Here’s what happens when you blend liquid nitrogen in a blender

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They have an interesting relationship dynamic.


I love how they both have gloves, safety glasses, talk about safety all the time - and then you see the camera guy with no glasses and no gloves stick his lens and face straight over that blender.



That the biggest overreaction to the appearance of fog that I can possibly imagine.

And with the amount of liquid nitrogen that guy had, its the asphyxiation that is the real danger.


Using liquid nitrogen to reconstitute melted ice cream is silly. You can make your own ice cream by just mixing the ingredients and then stirring in liquid nitrogen. Which could be a lot better than what looks like maybe post-takeover Breyers they had.


No surprise that it’s his job to explain things, nor that hers is to reply “Oh!” and get over-excited sometimes.


So the guy is the knowledgeable level-headed half, and she’s the hysterical accessory?

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Nope. You need much much greater volumes for asphyxiation to be an issue.

How big is that room? 12’ across? Assume a cube 12’ on each side, that’s about 49000 L. At 21% O2, that’s around 10300 L O2 in the room.

How much liquid N2 was in that first styrofoam cup? Half a litre? 500 mL liquid nitrogen is about 400 g or about 14.3 moles. When it evaporates and warms up to room temperature, that 500 mL liquid N2 turns into about 350 L N2.

In other words, evaporating everything in cup increases the total gas volume from 49000 L to 49350 L, and the O2 percentage in the room drops from 21% to about 20.85%. Which is nothing. You suffer a greater decrease in O2 partial pressure by climbing a 500 foot hill.

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With liquid nitrogen, those gloves are quite literally worse than useless.

If you small amounts of liquid nitrogen onto your skin, it evapourates before ever touching you, it just creates a cushion of suddenly expanding gas between your skin and the liquid. You can dip your fingers into the liquid for a short moment, nitrogen never touches you. The difference in temperature between you and the liquid is over 230°C; it’s like pouring boiling water onto a frying pan at 330°.

It’s only going to freeze your skin if your skin remains in contact with it – or whatever it’s cooling – for a prolonged period. So while spilling liquid nitrogen on your skin is actually pretty safe, spilling liquid nitrogen on your clothes is a serious danger: the nitrogen cools your clothing to –196°C and your clothes stay pressed against you.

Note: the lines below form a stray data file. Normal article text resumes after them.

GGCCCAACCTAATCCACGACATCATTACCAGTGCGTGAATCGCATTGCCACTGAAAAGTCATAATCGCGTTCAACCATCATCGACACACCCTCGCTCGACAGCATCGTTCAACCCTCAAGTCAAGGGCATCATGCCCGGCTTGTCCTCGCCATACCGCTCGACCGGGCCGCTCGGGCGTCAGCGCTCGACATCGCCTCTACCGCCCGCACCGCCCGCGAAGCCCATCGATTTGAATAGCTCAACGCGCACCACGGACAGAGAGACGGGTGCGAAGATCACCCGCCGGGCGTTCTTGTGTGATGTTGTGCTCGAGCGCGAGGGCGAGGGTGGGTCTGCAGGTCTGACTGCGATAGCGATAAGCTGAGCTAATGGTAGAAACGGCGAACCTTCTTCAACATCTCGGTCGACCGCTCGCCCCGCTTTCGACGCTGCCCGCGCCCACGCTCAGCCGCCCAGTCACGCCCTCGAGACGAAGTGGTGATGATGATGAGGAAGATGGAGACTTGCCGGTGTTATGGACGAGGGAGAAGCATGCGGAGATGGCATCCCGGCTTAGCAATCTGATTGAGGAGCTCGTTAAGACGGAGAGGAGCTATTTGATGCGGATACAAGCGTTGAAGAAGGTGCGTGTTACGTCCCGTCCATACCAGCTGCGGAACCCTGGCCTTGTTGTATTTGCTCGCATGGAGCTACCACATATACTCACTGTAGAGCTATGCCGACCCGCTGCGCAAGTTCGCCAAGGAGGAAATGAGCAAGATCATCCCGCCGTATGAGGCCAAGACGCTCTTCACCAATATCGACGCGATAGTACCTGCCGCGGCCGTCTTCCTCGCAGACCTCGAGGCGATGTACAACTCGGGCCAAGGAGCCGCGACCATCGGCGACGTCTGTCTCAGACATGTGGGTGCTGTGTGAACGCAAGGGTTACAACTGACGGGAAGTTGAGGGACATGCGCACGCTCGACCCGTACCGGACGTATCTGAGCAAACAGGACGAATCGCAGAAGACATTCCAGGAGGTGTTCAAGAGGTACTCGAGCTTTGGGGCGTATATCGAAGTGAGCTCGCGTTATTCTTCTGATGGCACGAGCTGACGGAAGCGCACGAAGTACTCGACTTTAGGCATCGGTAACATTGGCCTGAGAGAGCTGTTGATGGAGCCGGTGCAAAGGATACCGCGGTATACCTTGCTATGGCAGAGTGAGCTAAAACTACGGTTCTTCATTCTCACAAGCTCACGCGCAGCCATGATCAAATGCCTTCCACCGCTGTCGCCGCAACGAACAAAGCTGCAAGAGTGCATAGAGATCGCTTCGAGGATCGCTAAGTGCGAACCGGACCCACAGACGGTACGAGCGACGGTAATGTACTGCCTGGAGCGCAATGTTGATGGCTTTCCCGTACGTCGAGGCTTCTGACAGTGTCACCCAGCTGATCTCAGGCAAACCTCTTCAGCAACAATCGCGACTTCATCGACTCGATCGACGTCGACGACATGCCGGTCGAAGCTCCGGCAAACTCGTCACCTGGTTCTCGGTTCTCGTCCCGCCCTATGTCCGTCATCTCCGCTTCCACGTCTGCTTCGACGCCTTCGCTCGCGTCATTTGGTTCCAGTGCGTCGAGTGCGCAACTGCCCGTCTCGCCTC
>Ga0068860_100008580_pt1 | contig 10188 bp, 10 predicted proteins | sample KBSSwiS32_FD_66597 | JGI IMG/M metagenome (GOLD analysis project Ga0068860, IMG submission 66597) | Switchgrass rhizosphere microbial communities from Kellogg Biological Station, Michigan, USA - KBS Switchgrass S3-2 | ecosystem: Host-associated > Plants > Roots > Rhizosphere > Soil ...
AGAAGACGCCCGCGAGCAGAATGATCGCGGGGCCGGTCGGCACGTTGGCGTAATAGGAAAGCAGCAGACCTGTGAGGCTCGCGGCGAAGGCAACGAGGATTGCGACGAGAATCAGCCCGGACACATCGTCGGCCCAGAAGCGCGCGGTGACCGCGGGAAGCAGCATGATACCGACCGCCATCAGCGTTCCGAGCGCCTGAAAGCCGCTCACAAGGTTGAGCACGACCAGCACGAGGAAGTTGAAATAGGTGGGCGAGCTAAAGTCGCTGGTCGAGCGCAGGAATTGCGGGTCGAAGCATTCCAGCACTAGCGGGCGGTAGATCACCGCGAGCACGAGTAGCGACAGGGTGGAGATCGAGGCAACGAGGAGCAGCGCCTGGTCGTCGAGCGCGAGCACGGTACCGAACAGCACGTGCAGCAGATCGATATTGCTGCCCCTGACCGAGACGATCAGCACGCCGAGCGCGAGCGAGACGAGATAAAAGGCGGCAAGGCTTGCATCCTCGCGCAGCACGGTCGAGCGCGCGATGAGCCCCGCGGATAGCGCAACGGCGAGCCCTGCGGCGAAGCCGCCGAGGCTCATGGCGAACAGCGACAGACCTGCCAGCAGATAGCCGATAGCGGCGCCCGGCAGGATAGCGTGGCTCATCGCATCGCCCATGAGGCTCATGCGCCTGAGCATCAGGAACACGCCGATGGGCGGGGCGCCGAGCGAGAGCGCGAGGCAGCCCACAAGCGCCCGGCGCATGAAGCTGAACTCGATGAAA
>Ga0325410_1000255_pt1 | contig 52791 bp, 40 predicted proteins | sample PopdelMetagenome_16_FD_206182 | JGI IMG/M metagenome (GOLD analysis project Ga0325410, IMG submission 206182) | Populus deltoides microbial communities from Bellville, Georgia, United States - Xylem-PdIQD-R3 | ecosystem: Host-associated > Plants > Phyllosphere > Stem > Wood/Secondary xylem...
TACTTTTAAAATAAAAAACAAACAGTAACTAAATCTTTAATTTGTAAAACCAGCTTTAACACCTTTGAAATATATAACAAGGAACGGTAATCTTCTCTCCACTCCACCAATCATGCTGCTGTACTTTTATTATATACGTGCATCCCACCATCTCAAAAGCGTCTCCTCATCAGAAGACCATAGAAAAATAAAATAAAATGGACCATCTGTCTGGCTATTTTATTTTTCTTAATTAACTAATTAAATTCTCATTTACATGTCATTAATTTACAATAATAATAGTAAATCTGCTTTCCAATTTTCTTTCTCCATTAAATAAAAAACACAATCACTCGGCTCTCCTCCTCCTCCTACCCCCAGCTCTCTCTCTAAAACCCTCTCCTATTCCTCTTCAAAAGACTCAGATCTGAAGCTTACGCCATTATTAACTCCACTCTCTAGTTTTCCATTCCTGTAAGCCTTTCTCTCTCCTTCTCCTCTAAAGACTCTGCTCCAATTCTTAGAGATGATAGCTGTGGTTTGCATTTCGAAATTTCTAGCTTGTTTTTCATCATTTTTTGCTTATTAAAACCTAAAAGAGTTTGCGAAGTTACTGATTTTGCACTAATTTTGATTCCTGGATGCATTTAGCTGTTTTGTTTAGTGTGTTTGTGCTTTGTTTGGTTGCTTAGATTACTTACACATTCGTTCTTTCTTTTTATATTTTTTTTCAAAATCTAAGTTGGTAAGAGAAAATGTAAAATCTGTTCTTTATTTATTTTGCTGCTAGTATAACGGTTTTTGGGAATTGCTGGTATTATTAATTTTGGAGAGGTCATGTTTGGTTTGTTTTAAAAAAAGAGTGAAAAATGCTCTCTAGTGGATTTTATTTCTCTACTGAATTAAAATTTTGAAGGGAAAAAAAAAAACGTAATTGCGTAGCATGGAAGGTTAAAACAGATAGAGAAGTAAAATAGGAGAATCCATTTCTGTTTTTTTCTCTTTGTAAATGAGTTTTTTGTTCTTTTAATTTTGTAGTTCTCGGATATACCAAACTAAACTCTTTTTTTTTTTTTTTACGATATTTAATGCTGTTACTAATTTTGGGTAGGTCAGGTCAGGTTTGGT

Crappy thin black nitrile gloves, like the ones they are wearing in this video, don’t protect you from liquid nitrogen. They are worse than nothing, because they will trap the nitrogen and freeze and hold it against your skin for long enough to do serious damage. You need big thick multilayer cloth gloves that a small spill can’t penetrate and cool down enough to harm you, and that will buy you enough time to rip off and throw away in a big spill.

Also, those aren’t safety goggles, or even safety glasses. Those are sunglasses. Better than nothing, but not much.


I’m talking about this thing! He said it took three weeks to make.

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Wouldn’t it be cool for once to have it the other way around?


This video did nothing except make me sad.

Oh! Yeah, ok, that looks like about 20 L. If you dumped all of that out on the floor all at once, in a sealed room, I could see that being cause for concern. Not an “everybody dies” scenario, but maybe a “we should all leave the room for a while and if you’re not quick about it you might get dizzy and fall over” scenario.

Did he make his own liquid N2 generator or something? Sound like a hassle. It’s not like liquid nitrogen is a rare or precious commodity. My local gas supplier would fill that dewar for maybe $30.

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They’re adorable! Esp. with the lab coats.

They’re like the Regis and Cathy Lee of lost fingers and blown up kitchens.

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Yeah, but what if you’re wrong, and the room is actually 12" on a side?!? That’s a very common mistake, you know!

[singing] Grab your goggles, put your lab coat on - here he comes, Professor Proton!

But yes, their “safety gear” … isn’t.

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